The Rise of Do-It-Yourself Doctoring
WHY YOU SHOULD CARE
Because everyone hates the waiting room.
By Nick Fouriezos
Going to the doctor basically just sucks. Not only are you there because you feel like crap, there’s the sterile waiting room, the magazines from 2007, the poster with that cheeky model smiling while she gets a shot. But the worst part is all the poking and prodding, especially if you get sent to the lab for blood draws, urine or feces samples or worse. Wouldn’t you much rather dodge the doctors altogether, especially if you’ve got a chronic ailment — diabetes, say, or a heart condition — that subjects you to their tender mercies on a regular basis?
Maybe you can. Home medical testing has been around for years; just think of pregnancy sticks and blood pressure cuffs you can buy at the drugstore. But a new generation of startups aims to make the job of tracking your health, and even reporting the results back to your doctor, a whole lot more personal. Cellscope, for instance, lets parents shoot ear canal photos with a smartphone and send them to the pediatrician for a remote diagnosis instead of dragging a crying kid to a waiting room. Healogram monitors wound recovery, while cervical cancer testing swabs and hormone-tracking finger pricks help women take health care into their own hands. But the shift from physician to Fitbit may help men most of all, given that they’re more likely to skip checkups and are more likely to keel over from heart disease and diabetes.
It’s a potentially big business. Market research firm IRI estimated that U.S. sales of “home health care kits” at drugstores and grocery outlets reached $440 million in 2012, up 10 percent from the previous two years. Now that Apple and Google have made it easier to store and analyze health information on your smartphone, that number is likely to grow even faster. It’s all part of a larger trend toward “personalized medicine” — that is, medical care that’s essentially customized. Such tests may go well beyond what your doctor currently prescribes. You can, for instance, already get a genetic readout of sorts by spitting into a tube and sending it to a company like 23andMe; tests that can determine how well particular medicines will work for you aren’t that far away.
Somewhat counterintuitively, all signs point to a health industry that will return to its roots, sans leeches.
Of course, it can be difficult to tell tried-and-true medicine from, say, marketing hype. iHeart Alive, the company responsible for the iHeart fingertip sensor, for instance, measures “aortic stiffness” by reading your pulse and blood-oxygen levels. From there, the company, says it can determine your “inner age” and risk for spinal problems and organ disorders. While its site links to multiple studies that support the science behind the device, it also warns consumers that the iHeart sensor is “not a medical device.”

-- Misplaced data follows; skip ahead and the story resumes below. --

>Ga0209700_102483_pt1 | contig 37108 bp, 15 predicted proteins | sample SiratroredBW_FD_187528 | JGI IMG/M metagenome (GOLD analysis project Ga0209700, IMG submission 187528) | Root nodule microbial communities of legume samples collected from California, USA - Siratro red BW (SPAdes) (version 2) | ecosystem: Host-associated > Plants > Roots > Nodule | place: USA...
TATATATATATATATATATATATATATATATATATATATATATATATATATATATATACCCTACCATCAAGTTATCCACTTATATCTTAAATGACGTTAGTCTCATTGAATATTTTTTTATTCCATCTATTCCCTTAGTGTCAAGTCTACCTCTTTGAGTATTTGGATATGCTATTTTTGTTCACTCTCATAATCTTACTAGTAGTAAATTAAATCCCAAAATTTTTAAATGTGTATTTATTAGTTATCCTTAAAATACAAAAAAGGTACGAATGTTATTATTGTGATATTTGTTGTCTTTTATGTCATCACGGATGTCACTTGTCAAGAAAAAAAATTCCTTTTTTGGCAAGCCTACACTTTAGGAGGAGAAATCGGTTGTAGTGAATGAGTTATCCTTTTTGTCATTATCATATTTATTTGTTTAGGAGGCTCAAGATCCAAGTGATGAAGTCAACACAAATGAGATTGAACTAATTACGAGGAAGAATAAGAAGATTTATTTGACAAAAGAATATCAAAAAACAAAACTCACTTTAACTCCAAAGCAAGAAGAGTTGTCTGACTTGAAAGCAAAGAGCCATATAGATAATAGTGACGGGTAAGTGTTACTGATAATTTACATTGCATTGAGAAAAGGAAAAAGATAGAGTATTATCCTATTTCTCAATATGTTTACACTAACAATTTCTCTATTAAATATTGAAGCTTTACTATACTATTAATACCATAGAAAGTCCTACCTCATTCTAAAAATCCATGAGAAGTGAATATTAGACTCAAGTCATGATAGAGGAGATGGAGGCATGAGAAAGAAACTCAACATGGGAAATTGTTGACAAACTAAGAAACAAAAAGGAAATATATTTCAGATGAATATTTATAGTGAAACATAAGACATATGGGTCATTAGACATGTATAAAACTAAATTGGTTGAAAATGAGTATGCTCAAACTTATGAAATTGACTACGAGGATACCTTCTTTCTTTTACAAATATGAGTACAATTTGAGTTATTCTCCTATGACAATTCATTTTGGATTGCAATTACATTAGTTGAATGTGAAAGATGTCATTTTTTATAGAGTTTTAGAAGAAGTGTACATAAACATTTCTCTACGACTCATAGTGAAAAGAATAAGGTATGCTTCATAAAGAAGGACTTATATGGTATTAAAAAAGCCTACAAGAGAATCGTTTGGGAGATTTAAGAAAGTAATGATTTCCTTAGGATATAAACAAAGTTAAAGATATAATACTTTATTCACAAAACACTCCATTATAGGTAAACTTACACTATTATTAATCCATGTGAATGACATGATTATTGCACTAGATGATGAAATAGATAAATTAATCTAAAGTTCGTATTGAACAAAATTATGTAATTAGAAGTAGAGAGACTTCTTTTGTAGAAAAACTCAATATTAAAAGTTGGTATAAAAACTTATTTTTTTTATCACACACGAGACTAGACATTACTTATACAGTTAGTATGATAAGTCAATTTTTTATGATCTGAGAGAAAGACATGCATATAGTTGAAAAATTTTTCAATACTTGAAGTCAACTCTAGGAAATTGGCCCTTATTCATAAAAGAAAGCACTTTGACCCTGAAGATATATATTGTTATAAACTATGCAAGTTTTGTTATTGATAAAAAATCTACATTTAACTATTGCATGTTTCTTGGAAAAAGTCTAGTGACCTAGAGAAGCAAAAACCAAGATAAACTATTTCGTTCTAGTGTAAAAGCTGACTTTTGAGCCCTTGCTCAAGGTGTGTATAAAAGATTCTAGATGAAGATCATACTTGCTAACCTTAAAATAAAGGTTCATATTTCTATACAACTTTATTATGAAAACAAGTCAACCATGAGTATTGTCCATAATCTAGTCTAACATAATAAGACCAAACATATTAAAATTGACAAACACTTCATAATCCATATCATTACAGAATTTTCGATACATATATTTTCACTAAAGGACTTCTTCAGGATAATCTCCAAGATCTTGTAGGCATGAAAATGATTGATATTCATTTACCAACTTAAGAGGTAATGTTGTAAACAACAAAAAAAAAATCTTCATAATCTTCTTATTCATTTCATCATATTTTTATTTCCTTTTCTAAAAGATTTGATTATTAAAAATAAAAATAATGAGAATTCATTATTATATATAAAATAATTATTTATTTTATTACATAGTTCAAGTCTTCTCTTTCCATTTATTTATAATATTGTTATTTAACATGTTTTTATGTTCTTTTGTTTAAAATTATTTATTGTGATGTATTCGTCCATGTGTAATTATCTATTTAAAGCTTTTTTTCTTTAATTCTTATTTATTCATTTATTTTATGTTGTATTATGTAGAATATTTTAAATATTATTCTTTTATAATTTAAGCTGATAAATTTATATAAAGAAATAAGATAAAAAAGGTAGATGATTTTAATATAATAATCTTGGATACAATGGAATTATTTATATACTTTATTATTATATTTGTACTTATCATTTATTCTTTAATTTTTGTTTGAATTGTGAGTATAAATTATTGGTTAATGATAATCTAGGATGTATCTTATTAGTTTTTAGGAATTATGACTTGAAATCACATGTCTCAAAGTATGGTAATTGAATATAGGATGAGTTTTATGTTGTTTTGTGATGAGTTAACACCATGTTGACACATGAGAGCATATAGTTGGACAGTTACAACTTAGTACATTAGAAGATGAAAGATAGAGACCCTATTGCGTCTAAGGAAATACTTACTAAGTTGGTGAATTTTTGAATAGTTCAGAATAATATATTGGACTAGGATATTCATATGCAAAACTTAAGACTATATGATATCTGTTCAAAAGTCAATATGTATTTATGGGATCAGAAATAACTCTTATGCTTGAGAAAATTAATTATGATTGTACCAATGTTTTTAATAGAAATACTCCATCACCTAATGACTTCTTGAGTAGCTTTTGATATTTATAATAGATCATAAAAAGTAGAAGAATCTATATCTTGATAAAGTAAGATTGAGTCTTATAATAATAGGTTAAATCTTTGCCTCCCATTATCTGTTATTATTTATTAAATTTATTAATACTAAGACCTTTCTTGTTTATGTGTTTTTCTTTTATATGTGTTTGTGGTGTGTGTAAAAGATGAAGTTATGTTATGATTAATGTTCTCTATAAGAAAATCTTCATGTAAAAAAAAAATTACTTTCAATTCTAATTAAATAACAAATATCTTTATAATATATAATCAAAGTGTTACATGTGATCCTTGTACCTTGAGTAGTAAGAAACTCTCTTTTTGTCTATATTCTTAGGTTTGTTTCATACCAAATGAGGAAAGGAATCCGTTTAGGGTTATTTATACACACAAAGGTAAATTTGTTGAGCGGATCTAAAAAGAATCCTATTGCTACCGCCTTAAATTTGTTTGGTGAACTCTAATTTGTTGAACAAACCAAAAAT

Such language is common for medical devices that aren’t yet approved by the Food and Drug Administration, whose job is to weed out medical quackery from scientific treatments. Sure, apps could reduce costs for patients and physicians alike, but what if the device doesn’t do what it promises? The past few years have given us faux technologies that claimed to treat acne by shining a blue light on it, diagnose skin cancer with a snapshot and advise insulin doses for diabetes patients through urine samples. Pediatrician Chad Rudnick uses Cellscope and fitness bands in his Boca Raton, Florida, practice, but says that doctors have to be selective. “The vast majority of apps out there are junk,” he tells OZY.
Still — and somewhat counterintuitively — all signs point to a health industry that will return to its roots, sans leeches. Historically, at-home medical care was the norm, not the exception it’s become today. House calls accounted for 40 percent of doctors’ visits in the ’30s, says Vaughn Kauffman, a PricewaterhouseCoopers consultant who studies global health disrupters. That number plummeted to less than 1 percent by the century’s turn. But tomorrow’s house calls will be digital, facilitated by phone or video chat. “By 2020, we’ll see virtual visits double,” says Kauffman.
More self-help tools are on the way. Consider Cue, which measures testosterone levels and other things using blood, spit and, yes, boogers (bachelor parties are going to have a field day). Medella Health, a Toronto startup, is working on a prototype contact lens that reads glucose levels for diabetics, potentially keeping more people out of the hospital.
Federal insurers and welfare programs are increasingly focused on preventive medical care, and home testing and tracking tools play right into that. Kip Piper, president of the Health Results Group, envisions conducting brain and heart scans from afar. Of course, the white coats won’t rally behind these methods until they’re convinced they’re getting good intel on us: “Right now, if I track my blood pressure, I can delete the result if I don’t like,” Kauffman says. Fair enough. But if those apps also mean no more strangers commanding, “Drop your pants,” count us in.